Signs of Labor: Cervix Dilation

Your medical practitioner will likely check to see if your cervix has dilated or started to open up, which is yet another sign that the body is preparing for labor, Fleming says.

You can walk around with a cervix that’s dilated an inch or two for days or even weeks without feeling it or going into full blown labor.

This is not something that can typically be felt—in fact, you can walk around with a cervix that’s dilated an inch or two for days or even weeks without feeling it or going into full blown labor—but a cervical exam will allow your doctor or midwife to get a gauge of whether the cervix is readying for labor and just how much. After 39 weeks, some providers may suggest stripping the membranes of the cervix. The optional process is considered a safe and simple way to induce the body to kickstart labor, if not always effective. “If possible, the provider will use her/his finger to sweep along the inside of the cervix where the cervix and the bag of water/membranes meet,” Fleming says of membrane stripping. “The process may be uncomfortable but usually lasts for 20 seconds or less.” It’s an optional procedure, Fleming says, and it’s one that should only be performed late in the third trimester by a medical professional.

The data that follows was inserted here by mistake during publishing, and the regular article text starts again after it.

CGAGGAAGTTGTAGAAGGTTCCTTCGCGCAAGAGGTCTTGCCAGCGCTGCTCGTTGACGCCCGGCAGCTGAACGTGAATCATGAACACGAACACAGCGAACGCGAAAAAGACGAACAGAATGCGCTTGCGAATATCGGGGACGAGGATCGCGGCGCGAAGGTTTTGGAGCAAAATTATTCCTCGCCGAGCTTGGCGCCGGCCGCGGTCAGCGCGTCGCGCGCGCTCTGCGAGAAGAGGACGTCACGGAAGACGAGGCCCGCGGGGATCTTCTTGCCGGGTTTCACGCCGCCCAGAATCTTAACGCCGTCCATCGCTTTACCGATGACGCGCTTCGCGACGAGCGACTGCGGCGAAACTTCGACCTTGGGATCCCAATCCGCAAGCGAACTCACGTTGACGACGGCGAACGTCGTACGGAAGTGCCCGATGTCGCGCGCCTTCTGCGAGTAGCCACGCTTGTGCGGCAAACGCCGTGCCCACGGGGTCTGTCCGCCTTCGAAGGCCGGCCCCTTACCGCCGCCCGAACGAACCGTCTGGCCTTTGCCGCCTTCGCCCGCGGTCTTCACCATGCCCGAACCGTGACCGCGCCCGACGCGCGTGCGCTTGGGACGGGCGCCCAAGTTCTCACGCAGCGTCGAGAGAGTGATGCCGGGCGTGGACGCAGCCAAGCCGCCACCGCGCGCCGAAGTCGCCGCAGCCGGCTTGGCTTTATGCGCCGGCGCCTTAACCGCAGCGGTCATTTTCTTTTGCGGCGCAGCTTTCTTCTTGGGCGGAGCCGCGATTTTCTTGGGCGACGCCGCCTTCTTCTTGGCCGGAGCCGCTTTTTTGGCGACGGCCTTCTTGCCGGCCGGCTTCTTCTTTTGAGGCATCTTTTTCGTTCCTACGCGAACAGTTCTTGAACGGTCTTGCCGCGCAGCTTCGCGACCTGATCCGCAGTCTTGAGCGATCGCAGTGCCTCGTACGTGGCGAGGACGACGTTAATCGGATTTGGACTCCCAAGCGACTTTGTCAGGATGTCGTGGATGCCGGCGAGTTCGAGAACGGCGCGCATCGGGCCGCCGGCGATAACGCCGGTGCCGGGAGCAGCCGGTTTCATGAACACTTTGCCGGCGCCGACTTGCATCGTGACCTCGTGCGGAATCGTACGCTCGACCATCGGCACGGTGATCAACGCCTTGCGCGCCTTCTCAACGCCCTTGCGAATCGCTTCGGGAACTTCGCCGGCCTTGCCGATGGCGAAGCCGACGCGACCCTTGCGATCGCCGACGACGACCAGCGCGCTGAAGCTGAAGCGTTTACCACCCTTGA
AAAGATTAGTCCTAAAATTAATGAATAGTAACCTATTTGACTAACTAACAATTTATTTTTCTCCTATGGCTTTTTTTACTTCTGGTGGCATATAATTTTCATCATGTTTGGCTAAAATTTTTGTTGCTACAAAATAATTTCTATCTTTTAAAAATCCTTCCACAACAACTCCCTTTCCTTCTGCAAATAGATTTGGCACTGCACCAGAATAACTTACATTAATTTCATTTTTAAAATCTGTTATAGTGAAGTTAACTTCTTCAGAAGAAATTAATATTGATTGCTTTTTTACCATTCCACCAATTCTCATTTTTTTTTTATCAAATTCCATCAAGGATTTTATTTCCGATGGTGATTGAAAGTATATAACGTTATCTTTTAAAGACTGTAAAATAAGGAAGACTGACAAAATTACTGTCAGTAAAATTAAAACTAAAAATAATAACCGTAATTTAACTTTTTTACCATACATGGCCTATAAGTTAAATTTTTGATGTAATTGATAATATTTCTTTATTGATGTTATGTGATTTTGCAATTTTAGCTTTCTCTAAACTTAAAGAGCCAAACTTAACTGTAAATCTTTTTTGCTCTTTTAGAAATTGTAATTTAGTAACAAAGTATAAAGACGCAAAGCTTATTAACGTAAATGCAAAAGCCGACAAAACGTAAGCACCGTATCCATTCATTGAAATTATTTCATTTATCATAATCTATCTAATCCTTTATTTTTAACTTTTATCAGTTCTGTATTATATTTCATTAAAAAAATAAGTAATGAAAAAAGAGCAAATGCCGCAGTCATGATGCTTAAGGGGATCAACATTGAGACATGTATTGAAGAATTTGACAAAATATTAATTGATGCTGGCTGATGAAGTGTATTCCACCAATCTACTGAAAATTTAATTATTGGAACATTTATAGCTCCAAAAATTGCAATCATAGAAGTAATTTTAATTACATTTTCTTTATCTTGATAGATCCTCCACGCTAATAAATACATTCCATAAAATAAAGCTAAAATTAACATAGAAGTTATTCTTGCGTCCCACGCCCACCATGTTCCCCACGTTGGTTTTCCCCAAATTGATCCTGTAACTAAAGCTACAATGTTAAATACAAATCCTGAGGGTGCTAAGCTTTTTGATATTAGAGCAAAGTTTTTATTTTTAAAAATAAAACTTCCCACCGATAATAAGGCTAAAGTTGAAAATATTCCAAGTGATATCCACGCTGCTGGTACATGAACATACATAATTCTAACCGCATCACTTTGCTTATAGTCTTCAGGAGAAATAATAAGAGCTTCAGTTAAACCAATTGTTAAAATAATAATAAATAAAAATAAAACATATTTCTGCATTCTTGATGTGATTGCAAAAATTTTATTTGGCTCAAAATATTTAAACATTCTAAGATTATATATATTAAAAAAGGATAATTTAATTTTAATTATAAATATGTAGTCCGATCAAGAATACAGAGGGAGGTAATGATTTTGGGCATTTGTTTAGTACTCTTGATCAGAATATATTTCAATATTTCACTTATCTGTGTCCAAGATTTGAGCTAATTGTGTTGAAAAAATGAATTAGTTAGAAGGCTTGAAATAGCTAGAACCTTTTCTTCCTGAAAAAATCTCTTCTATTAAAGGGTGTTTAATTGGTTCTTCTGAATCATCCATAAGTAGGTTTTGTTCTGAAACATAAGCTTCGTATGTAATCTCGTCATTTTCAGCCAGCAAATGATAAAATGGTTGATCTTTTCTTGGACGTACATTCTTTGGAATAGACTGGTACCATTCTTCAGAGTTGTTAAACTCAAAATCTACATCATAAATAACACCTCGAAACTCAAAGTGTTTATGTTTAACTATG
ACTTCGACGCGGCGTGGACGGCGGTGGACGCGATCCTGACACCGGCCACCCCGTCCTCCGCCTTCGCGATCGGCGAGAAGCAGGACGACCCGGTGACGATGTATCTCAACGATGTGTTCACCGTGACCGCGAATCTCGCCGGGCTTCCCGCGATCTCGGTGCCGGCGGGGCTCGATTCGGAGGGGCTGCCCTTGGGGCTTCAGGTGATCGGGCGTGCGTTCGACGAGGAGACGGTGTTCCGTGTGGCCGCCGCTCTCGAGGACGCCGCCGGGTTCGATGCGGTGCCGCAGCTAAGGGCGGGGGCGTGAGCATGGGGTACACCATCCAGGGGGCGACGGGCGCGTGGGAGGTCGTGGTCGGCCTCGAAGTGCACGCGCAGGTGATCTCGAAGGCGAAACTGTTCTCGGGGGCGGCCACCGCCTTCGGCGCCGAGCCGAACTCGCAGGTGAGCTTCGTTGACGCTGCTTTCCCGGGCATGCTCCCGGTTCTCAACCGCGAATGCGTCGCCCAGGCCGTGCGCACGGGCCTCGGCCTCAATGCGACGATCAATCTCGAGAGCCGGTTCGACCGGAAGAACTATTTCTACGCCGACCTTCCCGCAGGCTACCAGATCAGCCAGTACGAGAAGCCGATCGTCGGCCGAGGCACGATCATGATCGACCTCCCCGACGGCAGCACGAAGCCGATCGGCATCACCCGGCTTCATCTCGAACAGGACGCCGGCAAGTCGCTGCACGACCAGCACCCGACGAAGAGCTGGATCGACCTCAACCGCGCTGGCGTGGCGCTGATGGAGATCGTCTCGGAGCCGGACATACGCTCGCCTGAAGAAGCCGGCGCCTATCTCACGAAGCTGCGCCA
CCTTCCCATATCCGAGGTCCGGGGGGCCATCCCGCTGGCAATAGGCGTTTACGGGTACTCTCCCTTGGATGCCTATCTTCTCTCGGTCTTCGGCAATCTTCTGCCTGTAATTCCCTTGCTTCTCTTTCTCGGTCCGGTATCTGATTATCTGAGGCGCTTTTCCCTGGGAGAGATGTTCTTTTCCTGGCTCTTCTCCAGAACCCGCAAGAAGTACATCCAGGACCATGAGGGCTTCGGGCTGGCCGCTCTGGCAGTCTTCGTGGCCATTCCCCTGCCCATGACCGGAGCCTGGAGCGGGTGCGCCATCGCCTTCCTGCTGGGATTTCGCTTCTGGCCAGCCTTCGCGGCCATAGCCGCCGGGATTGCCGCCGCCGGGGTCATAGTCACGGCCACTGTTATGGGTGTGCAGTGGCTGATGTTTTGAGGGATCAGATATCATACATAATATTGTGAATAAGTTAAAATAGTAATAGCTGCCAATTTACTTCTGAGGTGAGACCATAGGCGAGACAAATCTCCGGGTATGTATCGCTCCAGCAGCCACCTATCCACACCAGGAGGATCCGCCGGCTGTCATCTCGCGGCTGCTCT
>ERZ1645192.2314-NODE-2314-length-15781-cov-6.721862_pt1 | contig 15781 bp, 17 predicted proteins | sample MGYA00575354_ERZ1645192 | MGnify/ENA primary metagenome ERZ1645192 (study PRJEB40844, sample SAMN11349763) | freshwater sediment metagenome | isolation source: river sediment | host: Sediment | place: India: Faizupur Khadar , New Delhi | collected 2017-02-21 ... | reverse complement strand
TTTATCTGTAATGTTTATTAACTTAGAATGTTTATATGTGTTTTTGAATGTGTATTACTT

The Sign That Labor Has Started: Contractions

While your body can start prepping for labor weeks (or sometimes months) in advance of the real thing, you won’t be in actual labor until you’ve started contractions, Fleming says. “The definition of labor is consistent contractions that cause cervical change,” she explains. “We instruct women to contact their provider when they start having contractions that they can time, every 5 to 10 minutes over a two-hour time span.” During that phone call, your healthcare provider can assess if it’s time to make a trip to their office or a hospital or whether it’s time for them to come to your home if you’re having a home birth.

“The contractions have to be strong enough and consistent enough to cause the cervix to open before the diagnosis of labor can be given.” —Mary Fleming, MD